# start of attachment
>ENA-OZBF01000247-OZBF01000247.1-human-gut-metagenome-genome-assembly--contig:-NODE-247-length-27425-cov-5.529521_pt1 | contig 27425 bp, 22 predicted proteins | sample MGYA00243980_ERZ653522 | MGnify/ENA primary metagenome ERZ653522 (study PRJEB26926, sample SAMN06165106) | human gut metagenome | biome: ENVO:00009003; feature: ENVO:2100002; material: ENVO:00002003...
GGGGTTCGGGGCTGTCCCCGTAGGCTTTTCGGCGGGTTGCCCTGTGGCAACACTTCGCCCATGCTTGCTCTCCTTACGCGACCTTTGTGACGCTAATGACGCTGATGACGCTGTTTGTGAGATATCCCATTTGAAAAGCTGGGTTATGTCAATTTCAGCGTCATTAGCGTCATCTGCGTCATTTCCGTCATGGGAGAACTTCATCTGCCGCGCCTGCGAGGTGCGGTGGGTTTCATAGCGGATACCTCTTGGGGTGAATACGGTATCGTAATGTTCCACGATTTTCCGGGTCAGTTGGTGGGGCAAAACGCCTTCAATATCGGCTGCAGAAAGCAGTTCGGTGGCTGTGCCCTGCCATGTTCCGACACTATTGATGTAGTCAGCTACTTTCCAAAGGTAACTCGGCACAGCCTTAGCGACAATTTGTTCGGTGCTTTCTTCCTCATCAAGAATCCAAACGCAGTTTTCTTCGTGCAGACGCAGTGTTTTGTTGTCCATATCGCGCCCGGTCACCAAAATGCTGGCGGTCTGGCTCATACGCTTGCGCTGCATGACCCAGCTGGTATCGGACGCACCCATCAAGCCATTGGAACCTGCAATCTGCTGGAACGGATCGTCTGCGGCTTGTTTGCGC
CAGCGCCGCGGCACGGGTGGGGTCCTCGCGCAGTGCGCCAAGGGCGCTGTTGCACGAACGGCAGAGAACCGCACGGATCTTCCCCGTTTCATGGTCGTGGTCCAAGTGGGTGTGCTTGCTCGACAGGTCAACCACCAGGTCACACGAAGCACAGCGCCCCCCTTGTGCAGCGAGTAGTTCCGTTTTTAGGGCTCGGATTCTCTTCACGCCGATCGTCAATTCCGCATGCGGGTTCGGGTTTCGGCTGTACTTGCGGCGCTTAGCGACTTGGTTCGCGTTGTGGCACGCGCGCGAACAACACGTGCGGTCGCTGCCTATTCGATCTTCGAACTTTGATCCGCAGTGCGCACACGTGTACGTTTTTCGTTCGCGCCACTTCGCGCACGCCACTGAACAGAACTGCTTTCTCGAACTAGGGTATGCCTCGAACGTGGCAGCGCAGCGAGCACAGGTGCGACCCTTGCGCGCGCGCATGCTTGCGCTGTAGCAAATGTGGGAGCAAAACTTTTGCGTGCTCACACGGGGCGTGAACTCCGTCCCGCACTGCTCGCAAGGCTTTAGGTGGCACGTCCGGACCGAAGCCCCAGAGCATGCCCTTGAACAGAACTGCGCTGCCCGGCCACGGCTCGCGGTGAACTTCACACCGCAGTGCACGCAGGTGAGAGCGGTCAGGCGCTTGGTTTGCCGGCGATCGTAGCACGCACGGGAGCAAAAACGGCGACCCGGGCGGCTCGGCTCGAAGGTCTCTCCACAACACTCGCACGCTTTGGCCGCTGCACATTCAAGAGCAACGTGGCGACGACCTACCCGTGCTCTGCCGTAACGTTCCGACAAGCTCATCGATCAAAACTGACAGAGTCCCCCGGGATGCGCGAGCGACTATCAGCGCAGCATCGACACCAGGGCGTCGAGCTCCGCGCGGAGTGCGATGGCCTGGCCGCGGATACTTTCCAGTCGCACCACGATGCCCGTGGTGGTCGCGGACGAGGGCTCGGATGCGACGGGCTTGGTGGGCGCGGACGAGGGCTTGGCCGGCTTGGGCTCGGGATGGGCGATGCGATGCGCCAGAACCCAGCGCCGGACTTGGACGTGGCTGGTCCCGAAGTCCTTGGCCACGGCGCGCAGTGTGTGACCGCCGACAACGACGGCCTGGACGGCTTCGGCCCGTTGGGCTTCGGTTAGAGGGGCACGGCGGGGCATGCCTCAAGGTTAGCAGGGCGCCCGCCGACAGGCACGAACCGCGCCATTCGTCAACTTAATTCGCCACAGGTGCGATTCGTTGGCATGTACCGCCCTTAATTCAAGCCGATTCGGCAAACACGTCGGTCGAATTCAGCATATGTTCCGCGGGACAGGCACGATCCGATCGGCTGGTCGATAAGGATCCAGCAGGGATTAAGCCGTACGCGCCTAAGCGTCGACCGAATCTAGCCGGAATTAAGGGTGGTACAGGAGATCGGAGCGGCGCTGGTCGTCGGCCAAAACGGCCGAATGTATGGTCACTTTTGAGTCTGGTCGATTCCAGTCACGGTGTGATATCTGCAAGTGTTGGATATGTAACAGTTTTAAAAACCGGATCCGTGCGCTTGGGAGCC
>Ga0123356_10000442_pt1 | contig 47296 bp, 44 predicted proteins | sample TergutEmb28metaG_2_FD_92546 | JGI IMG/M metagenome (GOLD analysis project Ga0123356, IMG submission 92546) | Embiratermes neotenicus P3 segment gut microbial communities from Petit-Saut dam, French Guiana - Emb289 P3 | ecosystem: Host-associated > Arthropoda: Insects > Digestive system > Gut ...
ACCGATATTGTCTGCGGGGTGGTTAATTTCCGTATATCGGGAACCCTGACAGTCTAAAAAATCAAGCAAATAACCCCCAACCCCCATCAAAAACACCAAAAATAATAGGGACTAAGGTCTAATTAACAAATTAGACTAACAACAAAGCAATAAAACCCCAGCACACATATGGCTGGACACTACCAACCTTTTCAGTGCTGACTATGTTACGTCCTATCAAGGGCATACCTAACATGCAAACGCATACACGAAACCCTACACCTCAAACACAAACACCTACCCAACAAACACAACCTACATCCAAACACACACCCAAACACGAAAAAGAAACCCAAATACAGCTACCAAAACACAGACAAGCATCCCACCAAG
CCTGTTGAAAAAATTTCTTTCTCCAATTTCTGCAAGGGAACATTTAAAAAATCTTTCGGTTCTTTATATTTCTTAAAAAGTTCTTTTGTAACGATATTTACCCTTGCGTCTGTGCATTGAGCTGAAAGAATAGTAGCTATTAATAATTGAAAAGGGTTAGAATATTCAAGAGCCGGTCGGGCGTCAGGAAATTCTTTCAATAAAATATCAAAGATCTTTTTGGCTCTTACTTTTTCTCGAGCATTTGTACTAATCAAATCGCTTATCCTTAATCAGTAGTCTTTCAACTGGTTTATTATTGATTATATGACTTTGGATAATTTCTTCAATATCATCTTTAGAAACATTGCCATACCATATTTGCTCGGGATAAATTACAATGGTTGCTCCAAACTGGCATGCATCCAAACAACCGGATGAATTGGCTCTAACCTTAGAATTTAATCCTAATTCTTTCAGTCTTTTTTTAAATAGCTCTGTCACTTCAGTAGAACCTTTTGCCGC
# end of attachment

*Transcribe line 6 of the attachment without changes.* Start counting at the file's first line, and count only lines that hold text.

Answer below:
CCTGTTGAAAAAATTTCTTTCTCCAATTTCTGCAAGGGAACATTTAAAAAATCTTTCGGTTCTTTATATTTCTTAAAAAGTTCTTTTGTAACGATATTTACCCTTGCGTCTGTGCATTGAGCTGAAAGAATAGTAGCTATTAATAATTGAAAAGGGTTAGAATATTCAAGAGCCGGTCGGGCGTCAGGAAATTCTTTCAATAAAATATCAAAGATCTTTTTGGCTCTTACTTTTTCTCGAGCATTTGTACTAATCAAATCGCTTATCCTTAATCAGTAGTCTTTCAACTGGTTTATTATTGATTATATGACTTTGGATAATTTCTTCAATATCATCTTTAGAAACATTGCCATACCATATTTGCTCGGGATAAATTACAATGGTTGCTCCAAACTGGCATGCATCCAAACAACCGGATGAATTGGCTCTAACCTTAGAATTTAATCCTAATTCTTTCAGTCTTTTTTTAAATAGCTCTGTCACTTCAGTAGAACCTTTTGCCGC